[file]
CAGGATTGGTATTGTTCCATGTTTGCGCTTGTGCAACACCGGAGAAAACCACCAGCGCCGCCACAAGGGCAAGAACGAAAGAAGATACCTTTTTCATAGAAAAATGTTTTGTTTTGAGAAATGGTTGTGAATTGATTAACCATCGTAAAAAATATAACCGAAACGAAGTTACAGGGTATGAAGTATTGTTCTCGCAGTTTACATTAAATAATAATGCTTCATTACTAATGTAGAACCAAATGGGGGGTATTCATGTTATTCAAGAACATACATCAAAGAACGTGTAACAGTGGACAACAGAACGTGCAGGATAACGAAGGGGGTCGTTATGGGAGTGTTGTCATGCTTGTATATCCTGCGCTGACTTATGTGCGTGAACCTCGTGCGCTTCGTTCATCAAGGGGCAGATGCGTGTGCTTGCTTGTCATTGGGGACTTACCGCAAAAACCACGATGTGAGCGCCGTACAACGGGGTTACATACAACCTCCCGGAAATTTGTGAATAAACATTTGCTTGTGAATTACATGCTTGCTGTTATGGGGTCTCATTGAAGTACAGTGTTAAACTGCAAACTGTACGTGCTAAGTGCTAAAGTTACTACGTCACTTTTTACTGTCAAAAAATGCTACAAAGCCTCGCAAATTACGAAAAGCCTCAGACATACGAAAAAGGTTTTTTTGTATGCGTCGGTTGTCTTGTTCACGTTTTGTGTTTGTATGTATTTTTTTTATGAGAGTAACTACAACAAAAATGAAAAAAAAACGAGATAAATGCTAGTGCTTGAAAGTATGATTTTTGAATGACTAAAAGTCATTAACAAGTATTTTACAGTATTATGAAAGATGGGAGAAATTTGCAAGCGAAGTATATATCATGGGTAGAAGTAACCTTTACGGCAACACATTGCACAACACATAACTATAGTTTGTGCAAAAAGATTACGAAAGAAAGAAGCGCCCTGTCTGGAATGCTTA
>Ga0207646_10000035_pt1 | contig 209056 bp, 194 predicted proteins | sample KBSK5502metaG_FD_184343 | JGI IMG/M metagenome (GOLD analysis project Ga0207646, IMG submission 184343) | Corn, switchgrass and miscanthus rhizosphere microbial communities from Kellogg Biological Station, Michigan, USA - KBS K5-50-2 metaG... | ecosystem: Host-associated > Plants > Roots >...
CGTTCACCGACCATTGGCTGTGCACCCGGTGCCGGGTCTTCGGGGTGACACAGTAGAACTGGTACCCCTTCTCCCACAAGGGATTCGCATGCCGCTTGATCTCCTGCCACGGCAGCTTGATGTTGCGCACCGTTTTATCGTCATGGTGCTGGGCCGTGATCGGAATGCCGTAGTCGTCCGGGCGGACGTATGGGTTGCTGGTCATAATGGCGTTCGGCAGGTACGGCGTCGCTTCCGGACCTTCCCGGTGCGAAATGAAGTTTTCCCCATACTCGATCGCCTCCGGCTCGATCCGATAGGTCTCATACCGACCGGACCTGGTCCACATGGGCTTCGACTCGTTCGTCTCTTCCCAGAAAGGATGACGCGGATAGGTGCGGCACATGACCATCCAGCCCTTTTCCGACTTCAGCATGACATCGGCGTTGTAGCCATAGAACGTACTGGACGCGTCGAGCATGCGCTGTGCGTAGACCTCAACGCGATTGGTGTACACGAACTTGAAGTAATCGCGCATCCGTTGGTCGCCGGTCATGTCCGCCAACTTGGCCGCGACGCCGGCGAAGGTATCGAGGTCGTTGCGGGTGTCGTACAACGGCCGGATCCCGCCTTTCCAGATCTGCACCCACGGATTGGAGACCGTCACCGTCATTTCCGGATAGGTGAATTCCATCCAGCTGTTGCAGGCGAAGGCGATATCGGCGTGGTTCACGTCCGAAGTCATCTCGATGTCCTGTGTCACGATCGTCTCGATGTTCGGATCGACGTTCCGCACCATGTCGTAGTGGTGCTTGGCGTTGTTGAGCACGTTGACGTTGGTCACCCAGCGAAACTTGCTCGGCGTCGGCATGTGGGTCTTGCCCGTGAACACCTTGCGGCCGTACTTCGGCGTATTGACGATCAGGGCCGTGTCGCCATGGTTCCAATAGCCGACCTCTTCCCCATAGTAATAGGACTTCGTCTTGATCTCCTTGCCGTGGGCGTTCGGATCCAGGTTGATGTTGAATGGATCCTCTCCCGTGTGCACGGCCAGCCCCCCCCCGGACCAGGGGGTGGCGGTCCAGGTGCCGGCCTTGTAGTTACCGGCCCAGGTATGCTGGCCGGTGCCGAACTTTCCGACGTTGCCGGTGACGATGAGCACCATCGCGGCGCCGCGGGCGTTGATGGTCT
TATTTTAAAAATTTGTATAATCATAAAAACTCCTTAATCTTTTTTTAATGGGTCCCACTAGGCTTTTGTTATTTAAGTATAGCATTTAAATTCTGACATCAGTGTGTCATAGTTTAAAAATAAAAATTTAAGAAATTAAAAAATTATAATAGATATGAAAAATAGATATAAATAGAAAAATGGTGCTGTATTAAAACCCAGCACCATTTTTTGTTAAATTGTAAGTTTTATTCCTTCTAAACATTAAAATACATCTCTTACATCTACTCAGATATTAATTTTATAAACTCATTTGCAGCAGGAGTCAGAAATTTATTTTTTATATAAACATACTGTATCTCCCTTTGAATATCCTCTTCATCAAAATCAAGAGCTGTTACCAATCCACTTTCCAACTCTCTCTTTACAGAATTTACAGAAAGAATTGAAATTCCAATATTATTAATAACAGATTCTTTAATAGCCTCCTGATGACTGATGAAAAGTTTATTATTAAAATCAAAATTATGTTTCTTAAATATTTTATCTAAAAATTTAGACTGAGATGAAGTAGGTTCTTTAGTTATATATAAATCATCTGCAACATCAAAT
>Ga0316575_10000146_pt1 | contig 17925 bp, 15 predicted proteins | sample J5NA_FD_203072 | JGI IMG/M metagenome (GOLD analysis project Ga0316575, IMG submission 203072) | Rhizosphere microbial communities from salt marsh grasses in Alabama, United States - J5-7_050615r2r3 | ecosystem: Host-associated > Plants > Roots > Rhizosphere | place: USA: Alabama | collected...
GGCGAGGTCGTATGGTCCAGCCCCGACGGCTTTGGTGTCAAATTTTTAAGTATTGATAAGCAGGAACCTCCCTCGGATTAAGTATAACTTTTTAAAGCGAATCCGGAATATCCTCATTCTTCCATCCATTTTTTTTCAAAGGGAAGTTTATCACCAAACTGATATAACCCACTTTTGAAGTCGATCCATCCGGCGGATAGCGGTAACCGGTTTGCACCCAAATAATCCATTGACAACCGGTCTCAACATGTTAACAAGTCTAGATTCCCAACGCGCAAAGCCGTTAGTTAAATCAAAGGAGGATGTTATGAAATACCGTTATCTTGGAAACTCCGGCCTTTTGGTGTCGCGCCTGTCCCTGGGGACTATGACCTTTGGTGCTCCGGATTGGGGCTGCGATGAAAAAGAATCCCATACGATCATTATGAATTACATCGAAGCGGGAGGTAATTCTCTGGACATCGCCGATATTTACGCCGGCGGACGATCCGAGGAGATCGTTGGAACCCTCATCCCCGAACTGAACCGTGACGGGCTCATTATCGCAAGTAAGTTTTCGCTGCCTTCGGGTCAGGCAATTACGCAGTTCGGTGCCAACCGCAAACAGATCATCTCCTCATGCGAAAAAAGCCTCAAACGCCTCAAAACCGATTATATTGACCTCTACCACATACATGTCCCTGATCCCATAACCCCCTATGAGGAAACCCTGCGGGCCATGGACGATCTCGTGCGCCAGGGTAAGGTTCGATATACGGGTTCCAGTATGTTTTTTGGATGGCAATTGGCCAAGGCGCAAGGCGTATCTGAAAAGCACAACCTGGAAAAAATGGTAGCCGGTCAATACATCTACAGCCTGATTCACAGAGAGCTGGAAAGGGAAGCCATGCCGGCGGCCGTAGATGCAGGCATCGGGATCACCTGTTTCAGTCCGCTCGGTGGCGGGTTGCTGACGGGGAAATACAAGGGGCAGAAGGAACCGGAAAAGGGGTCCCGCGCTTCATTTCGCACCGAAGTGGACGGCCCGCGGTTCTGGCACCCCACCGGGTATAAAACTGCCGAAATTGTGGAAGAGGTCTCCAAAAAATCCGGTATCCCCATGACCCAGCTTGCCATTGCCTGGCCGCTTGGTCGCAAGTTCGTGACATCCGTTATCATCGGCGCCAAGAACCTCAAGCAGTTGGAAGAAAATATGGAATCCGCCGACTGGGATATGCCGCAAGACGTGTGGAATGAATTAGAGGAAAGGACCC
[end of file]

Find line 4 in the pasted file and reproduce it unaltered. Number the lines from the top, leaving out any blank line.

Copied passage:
TATTTTAAAAATTTGTATAATCATAAAAACTCCTTAATCTTTTTTTAATGGGTCCCACTAGGCTTTTGTTATTTAAGTATAGCATTTAAATTCTGACATCAGTGTGTCATAGTTTAAAAATAAAAATTTAAGAAATTAAAAAATTATAATAGATATGAAAAATAGATATAAATAGAAAAATGGTGCTGTATTAAAACCCAGCACCATTTTTTGTTAAATTGTAAGTTTTATTCCTTCTAAACATTAAAATACATCTCTTACATCTACTCAGATATTAATTTTATAAACTCATTTGCAGCAGGAGTCAGAAATTTATTTTTTATATAAACATACTGTATCTCCCTTTGAATATCCTCTTCATCAAAATCAAGAGCTGTTACCAATCCACTTTCCAACTCTCTCTTTACAGAATTTACAGAAAGAATTGAAATTCCAATATTATTAATAACAGATTCTTTAATAGCCTCCTGATGACTGATGAAAAGTTTATTATTAAAATCAAAATTATGTTTCTTAAATATTTTATCTAAAAATTTAGACTGAGATGAAGTAGGTTCTTTAGTTATATATAAATCATCTGCAACATCAAAT